Quite possibly the biggest challenge that we face as a small business is choosing which applications, products, and services to buy when we have an unmet need and which vendors to trust. So what’s a small business to do when faced with a myriad of options and no obvious “right” decision.

Enter Best Vendor. BestVendor helps people at startups and small businesses make faster, smarter purchasing decisions through social recommendations. Their vision is to become the first place you go whenever you need to figure out what to buy for your business, much like Amazon is for books and Yelp is for restaurants.

Their initial offering is a give-to-get community in which you share and rate a few products that you use in your business. In return, you’re allowed to see what products and providers everyone else uses and recommends, including companies in your industry and individuals in your social network. BestVendor recently conducted a survey of 550 individuals at startups with up to 100 employees with the objective being: To figure out the “Startup’s Toolkit” — the products and providers leading the way among the nimblest and most tech-savvy new businesses. The results are both vindicating (knowing that I’ve made similar purchasing decisions to other start-up companies across many of the categories) and quite revealing. Among the more interesting facts:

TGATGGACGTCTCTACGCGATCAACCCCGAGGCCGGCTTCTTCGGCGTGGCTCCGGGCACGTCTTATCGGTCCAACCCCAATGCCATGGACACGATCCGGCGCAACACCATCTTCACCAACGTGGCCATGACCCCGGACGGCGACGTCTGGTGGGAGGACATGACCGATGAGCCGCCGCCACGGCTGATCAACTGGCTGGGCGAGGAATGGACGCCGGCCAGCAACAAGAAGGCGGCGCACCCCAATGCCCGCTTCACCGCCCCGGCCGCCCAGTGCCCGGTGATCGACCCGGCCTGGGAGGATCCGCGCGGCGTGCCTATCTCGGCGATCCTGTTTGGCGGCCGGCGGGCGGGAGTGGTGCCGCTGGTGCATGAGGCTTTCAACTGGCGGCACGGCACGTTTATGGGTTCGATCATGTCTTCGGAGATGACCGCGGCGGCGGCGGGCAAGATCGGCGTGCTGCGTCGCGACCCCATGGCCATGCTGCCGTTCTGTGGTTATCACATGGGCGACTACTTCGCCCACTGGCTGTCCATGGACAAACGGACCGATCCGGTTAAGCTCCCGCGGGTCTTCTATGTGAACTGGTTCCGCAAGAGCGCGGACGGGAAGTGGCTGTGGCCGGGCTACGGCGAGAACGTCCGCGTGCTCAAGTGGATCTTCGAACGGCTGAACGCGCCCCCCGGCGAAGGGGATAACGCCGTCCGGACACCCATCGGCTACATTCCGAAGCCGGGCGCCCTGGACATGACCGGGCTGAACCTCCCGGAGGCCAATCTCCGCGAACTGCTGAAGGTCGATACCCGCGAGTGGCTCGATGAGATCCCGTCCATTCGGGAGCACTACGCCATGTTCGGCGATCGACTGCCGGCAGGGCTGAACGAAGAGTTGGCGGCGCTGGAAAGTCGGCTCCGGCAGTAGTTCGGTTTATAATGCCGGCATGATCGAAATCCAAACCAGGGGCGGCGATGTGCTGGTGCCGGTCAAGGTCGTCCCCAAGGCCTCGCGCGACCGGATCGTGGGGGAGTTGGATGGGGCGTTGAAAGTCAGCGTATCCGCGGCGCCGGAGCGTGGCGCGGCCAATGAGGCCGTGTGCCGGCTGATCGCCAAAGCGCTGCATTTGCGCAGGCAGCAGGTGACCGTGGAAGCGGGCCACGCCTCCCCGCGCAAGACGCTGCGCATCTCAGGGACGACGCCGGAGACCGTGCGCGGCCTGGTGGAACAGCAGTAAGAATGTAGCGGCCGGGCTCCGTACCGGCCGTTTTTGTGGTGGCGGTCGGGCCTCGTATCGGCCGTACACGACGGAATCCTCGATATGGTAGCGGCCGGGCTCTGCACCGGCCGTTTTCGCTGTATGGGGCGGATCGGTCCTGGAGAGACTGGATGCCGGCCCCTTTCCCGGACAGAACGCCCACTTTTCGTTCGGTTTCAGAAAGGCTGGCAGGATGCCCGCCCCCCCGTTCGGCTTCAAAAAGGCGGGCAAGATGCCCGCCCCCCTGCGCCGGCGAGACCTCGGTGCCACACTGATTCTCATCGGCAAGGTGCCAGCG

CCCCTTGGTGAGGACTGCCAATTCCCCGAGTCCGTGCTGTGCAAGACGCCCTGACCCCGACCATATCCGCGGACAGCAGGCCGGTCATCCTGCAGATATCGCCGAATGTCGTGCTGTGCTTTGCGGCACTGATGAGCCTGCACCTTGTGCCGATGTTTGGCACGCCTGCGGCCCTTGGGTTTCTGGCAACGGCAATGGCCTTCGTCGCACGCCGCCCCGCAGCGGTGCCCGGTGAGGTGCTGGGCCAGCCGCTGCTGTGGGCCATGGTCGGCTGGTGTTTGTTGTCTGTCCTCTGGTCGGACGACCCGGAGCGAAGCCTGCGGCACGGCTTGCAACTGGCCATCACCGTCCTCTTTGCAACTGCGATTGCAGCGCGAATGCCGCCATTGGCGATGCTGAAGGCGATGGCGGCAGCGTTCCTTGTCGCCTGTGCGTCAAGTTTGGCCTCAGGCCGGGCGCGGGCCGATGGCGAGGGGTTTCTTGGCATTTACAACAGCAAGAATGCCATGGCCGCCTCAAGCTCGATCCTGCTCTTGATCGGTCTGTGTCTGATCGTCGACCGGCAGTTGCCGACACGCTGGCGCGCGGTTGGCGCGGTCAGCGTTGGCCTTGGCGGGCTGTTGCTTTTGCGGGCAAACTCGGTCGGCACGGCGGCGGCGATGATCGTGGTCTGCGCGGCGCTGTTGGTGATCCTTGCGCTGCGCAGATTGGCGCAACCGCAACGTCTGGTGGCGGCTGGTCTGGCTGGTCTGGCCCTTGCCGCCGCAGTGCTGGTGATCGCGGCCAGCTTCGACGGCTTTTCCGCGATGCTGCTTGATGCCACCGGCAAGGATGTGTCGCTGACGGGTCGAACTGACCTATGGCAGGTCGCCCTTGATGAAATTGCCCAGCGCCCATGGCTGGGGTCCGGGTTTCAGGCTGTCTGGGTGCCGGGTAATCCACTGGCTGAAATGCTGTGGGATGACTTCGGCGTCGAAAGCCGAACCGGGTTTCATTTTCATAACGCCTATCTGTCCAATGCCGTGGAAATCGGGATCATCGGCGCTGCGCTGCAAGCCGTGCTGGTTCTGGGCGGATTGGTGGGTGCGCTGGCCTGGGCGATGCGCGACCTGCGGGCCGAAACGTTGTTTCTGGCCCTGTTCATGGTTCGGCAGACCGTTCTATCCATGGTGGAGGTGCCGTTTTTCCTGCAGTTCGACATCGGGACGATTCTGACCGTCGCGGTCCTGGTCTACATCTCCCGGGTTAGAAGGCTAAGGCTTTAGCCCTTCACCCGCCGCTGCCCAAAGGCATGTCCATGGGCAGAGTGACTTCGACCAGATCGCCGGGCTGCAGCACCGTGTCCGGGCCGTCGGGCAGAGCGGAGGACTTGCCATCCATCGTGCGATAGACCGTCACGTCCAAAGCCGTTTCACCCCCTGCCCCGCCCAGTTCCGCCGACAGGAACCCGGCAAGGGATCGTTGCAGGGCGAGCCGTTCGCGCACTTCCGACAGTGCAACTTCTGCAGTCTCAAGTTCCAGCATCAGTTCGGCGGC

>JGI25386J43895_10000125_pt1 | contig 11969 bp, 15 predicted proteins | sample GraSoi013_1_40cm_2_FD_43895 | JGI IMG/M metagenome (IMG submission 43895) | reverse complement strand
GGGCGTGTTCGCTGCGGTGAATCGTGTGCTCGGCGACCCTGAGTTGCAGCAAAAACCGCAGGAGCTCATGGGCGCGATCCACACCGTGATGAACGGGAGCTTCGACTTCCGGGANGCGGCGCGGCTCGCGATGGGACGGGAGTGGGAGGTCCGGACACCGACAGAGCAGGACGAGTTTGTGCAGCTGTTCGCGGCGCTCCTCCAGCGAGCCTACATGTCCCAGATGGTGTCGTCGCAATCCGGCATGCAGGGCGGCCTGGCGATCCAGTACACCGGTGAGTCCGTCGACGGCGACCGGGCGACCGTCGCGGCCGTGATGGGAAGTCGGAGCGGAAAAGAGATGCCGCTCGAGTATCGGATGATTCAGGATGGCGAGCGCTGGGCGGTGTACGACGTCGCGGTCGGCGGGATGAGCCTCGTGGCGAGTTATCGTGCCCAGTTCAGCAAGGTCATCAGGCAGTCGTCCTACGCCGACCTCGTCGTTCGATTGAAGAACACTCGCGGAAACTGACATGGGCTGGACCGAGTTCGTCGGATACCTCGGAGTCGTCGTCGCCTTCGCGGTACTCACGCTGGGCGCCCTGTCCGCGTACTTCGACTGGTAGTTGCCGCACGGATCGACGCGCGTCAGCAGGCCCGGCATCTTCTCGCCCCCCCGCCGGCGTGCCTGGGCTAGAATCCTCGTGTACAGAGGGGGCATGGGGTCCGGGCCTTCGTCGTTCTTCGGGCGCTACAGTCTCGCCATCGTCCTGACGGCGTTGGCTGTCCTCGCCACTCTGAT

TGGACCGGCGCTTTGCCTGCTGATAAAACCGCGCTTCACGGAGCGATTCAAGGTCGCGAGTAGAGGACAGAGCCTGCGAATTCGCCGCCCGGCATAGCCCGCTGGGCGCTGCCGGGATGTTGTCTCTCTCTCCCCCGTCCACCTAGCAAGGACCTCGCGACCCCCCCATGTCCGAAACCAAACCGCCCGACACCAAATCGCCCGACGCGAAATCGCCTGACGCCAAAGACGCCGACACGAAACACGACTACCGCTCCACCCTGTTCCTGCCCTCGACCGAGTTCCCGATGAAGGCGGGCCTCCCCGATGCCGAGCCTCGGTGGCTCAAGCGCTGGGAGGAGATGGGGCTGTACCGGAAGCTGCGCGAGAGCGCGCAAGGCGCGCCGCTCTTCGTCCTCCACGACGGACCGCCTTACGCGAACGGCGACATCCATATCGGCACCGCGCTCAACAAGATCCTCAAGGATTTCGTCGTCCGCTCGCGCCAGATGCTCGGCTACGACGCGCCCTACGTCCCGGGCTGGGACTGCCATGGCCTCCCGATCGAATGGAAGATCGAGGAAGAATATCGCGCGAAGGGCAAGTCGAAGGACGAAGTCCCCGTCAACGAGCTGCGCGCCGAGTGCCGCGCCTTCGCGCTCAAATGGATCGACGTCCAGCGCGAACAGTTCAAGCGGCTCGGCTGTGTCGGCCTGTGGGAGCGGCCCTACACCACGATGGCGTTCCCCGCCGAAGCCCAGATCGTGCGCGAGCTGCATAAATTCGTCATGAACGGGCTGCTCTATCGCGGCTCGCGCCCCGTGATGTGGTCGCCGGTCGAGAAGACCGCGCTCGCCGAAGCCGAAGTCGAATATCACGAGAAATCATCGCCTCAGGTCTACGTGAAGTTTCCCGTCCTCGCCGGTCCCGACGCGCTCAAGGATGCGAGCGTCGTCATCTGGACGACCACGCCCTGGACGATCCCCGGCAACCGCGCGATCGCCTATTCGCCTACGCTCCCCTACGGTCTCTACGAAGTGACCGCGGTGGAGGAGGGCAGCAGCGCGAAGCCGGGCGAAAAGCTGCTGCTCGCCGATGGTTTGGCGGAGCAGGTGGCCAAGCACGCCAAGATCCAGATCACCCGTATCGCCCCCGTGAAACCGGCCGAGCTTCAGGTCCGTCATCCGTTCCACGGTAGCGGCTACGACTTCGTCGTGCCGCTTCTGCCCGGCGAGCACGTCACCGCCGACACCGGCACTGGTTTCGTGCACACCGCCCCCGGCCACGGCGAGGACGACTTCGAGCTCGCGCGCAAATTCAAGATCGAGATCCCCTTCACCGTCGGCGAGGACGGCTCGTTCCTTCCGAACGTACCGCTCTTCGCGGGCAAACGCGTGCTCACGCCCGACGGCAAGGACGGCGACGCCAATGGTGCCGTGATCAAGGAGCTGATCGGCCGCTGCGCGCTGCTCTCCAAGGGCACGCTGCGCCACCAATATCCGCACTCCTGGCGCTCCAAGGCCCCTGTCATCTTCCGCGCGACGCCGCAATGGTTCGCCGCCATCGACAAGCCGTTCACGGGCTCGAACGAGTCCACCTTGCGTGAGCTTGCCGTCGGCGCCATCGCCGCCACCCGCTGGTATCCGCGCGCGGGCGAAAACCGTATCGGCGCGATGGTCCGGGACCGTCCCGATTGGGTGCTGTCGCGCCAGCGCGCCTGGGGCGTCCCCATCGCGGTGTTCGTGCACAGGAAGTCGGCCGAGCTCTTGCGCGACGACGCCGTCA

• Google Analytics, Gmail, Quickbooks top list of 10 most popular startup tools.
  • 71% of startup execs use QuickBooks.
  • 59% of startup execs use Salesforce for CRM.
  • MailChimp is leading email marketing system for startups, with 30% using it.
  • Idea Paint: “We painted our office with this stuff and it turned our walls into whiteboards!”
  • 39% of startup execs use Dropbox for storage.

They also created an awesome infographic (and I love good infographics) detailing their findings:

BestVendor Start-up Toolkit Infographic

You can read more about the survey, download a .pdf of the findings, or get yourself a full-sized version of the infographic on their website: BestVendor.

If you are responsible for finding and choosing technology solutions for your business, BestVendor may be a site worth keeping an eye on. Here’s my question for readers: what other resources do you use to make technology related purchasing decisions? Word of mouth? Research? Social Networks? Something else? Let me know if the comments below!